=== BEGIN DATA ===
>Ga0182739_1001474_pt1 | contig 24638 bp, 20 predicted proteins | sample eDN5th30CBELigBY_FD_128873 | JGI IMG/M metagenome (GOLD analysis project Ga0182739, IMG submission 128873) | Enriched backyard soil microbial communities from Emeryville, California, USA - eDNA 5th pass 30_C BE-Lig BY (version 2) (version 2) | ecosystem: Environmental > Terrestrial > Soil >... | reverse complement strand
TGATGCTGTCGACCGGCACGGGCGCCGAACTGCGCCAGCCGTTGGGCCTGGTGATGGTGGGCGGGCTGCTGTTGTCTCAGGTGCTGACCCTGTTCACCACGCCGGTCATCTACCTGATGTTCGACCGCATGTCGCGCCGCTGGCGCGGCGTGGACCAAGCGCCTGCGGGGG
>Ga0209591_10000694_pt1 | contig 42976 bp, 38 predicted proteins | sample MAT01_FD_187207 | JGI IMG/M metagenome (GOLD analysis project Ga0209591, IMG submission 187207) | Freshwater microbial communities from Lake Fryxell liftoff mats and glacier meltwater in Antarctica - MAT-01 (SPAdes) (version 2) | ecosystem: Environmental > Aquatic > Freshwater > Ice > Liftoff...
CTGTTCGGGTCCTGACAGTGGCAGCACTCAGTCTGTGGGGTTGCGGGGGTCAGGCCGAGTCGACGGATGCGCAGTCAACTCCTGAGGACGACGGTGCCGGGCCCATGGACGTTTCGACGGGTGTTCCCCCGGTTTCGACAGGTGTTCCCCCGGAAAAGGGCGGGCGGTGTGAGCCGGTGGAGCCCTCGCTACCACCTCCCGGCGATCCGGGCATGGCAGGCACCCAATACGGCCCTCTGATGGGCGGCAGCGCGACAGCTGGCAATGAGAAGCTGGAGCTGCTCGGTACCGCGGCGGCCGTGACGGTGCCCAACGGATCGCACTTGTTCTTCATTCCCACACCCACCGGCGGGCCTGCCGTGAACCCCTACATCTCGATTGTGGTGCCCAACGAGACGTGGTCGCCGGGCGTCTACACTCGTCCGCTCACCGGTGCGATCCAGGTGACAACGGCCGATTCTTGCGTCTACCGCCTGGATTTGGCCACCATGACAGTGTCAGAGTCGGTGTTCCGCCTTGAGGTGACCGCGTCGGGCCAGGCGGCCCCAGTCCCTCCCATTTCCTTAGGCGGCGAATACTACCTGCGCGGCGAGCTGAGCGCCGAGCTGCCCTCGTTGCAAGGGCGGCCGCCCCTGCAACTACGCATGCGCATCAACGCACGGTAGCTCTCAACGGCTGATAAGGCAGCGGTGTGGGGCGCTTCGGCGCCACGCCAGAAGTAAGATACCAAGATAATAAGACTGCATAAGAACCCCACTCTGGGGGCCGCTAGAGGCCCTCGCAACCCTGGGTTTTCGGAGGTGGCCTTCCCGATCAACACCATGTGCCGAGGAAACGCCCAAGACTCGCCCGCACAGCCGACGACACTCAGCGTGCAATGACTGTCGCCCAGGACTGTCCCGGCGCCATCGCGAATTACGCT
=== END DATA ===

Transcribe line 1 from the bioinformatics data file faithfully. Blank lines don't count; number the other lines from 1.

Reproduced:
>Ga0182739_1001474_pt1 | contig 24638 bp, 20 predicted proteins | sample eDN5th30CBELigBY_FD_128873 | JGI IMG/M metagenome (GOLD analysis project Ga0182739, IMG submission 128873) | Enriched backyard soil microbial communities from Emeryville, California, USA - eDNA 5th pass 30_C BE-Lig BY (version 2) (version 2) | ecosystem: Environmental > Terrestrial > Soil >... | reverse complement strand